I have written a lot about Scandinavian Christmas traditions here at Academia Celestia.  It is during the Christmas season that the culture and traditions of our ancestors have been most obvious. In addition, we enjoy reading a variety of traditional Christmas stories.  This year, we will be incorporating an author study as well.  I’ve compiled here a number of literature connections and activities that you can also use to experience the spirit of Christmas in the North Woods with your children.

Christmas Trolls

  • Explore the prevalence of trolls in Norwegian literature; consider reading tales by Peter Christen Asbjørnsen, and Jørgen Engebretsen Moe.
  • Draw your own trolls and make up your own stories describing their mischief.
  • Compare trolls and nisse – How are they the same?  How are they different?

The Night Before Christmas

  • Watch Jan Brett’s All About The Night Before Christmas movie
  • Create handmade ornaments to decorate your tree. Jan shares a few on her website.
  • Put on a short play to act out this delightful story for your family.

Who’s That Knocking on Christmas Eve?

  • Make a list of the traditional foods you eat on Christmas
  • Learn how to make one new traditional holiday recipe – consider Seven Sorts: Traditional Norwegian Christmas Cookies
  • Teach your children how to prepare a favorite family recipe
  • Write about the traditions in your home. Research the cultural significance of one (or more)

The Three Snow Bears

  • Visit a zoo to observe live polar bears
  • Consider doing a nature journal entry on bears
  • Learn How to Draw a Baby Polar Bear
  • Watch a documentary on polar bears
  • Research the arctic tundra biome. What is the average yearly precipitation here? Is this trend changing?

The Wild Christmas Reindeer

  • Research the arctic tundra biome. What other animals live here? What adaptations do they have to survive this cold climate?
  • Enjoy the story The Christmas Wish by Lori Evert – a delightful Nordic tale of a little girl who wants to help Santa’s elves.  From a red bird to a polar bear to a reindeer, a menagerie of winter animals help Anja make her way to Santa
  • Research the Sami culture of Scandinavia and Russia.  What are their customs and beliefs?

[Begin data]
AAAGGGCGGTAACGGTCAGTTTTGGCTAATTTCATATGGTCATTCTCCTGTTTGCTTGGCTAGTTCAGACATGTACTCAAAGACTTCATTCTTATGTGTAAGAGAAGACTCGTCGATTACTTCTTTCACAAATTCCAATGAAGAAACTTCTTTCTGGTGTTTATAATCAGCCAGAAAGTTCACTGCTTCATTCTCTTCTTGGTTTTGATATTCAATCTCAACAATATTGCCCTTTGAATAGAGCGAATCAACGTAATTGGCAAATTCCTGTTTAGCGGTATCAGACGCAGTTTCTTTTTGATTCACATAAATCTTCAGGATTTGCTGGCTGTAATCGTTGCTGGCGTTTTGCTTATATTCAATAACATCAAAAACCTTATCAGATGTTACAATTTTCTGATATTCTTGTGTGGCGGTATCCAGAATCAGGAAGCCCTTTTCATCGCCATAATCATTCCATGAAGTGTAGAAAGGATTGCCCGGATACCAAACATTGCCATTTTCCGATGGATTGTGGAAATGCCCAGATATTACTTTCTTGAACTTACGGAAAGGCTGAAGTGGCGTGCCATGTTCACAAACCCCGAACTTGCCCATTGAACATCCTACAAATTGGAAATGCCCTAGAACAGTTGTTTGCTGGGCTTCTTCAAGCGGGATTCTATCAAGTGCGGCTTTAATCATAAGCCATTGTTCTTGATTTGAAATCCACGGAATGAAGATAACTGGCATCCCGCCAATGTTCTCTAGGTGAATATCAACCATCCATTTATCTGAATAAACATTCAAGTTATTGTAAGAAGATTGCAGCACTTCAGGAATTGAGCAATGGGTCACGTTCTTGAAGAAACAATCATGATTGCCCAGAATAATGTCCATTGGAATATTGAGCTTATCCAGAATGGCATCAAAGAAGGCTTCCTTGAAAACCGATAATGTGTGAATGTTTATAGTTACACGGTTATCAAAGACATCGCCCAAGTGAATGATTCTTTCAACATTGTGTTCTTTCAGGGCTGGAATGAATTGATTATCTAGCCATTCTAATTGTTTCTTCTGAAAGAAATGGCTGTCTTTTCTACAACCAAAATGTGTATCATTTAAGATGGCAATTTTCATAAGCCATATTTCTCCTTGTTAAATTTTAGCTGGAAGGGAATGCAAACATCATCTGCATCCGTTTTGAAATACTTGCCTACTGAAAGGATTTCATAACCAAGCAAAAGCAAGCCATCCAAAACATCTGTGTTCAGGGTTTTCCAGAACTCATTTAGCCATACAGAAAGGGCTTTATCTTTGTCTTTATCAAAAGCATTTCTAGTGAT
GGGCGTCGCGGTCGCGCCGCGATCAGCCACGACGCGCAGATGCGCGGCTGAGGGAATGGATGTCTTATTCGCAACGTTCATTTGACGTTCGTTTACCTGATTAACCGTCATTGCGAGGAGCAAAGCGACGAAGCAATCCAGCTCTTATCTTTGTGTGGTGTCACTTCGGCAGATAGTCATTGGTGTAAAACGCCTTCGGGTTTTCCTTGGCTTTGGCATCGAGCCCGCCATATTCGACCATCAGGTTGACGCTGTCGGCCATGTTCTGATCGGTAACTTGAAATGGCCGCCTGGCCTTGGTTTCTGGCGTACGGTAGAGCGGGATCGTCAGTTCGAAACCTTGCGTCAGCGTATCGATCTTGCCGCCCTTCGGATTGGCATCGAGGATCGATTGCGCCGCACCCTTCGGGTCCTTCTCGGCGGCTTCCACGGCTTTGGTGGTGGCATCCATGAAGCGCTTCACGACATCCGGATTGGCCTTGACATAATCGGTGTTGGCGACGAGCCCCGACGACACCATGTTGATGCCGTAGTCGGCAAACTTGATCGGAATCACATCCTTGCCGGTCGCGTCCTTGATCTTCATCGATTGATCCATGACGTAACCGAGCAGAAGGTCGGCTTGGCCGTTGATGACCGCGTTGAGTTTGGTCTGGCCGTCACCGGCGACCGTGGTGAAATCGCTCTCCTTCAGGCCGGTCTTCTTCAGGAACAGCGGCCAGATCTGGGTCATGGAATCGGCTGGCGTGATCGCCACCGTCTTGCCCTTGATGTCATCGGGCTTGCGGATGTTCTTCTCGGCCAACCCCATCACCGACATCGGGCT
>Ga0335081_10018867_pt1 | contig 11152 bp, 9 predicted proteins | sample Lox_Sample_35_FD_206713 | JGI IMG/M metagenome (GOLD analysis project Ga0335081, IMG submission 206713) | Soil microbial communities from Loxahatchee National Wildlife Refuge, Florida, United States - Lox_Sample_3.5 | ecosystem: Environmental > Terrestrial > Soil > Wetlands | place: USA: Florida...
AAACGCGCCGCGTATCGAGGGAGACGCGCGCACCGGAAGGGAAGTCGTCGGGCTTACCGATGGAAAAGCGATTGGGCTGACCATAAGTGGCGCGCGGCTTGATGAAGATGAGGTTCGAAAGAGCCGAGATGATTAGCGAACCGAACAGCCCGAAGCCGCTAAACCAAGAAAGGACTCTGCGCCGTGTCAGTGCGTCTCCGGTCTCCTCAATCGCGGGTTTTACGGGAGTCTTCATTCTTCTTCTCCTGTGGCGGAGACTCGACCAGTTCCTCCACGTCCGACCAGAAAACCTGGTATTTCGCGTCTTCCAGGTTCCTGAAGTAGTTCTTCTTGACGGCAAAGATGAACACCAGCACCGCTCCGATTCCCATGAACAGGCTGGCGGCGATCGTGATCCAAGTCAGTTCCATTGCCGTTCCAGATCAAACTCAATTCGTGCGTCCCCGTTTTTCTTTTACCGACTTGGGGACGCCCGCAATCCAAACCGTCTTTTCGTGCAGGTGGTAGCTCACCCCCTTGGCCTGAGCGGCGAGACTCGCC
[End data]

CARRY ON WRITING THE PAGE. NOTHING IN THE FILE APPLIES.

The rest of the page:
Gingerbread Baby

  • Bake and decorate your own gingerbread cookies or a gingerbread house, if you are ambitious
  • Visit (at least virtually) the world’s largest gingerbread city in Bergen, Norway – Pepperkakebyen

Home for Christmas

  • Write a letter to a someone serving in the military who is away from home during the holidays.
  • Learn How to Draw a Moose

BookBigIdeaWinter

This post is iHomeschool Network’s A Book & Big Idea: Winter & Christmas series.

A Nest for Celeste: Book Sharing Monday

I love quality children’s literature. Living books that captivate their readers and cast a spell over them. A Nest for Celeste is one such book – inviting young readers into a fascinating story of a young boy as he begins an apprenticeship.

A Nest for Celeste: A Story of About Art, Inspiration, and the Meaning of Home is Henry Cole’s first book for older readers.  Beautiful drawings accompany the text in a style that is sure to engage young readers and encourage them that the 352 pages is not as daunting as it appears.

Celeste is a lonely little mouse in search of a home. She has lost her family and has found a new home inside a plantation house where she must watch out for the family cat and two nasty rats. Her life truly changes when she is caught by John James Audubon’s new apprentice Joseph. He, too, is lonely and looking for a friend, and he finds that in the mouse he names “Little One”.

Celeste has several adventures on the Louisiana plantation. Here she learns about friendship and what truly makes a home.  While this is a simple story, Celeste is an engaging character who has some human characteristics. At one point Cole refers to Celeste using her hands instead of her paws, but for the most part the reader believes that she is a mouse. The drawings are soft and do much to further the emotion of the story.

A Nest for Celeste charcoal art

Sensitive readers are forewarned that there is some violence in the book, but it is brief and not at all gratuitous.  After all, it is a story about a little mouse who is looking for a home.  You can imagine what happens when she meets up with cats and other predators.

While Celeste loves watching Joseph draw and being carried around in his pocked they are both horrified by the ways Audubon collects the birds that he is drawing.  This is one aspect of the book that I loved; how Joseph and Celeste address the notion of having to kill animals to be able to paint or draw them.

The story is compelling and the characters, both animal and human, are multi-dimensional and interesting.  Henry Cole is a talented illustrator whose charming charcoal drawings bring the story to life.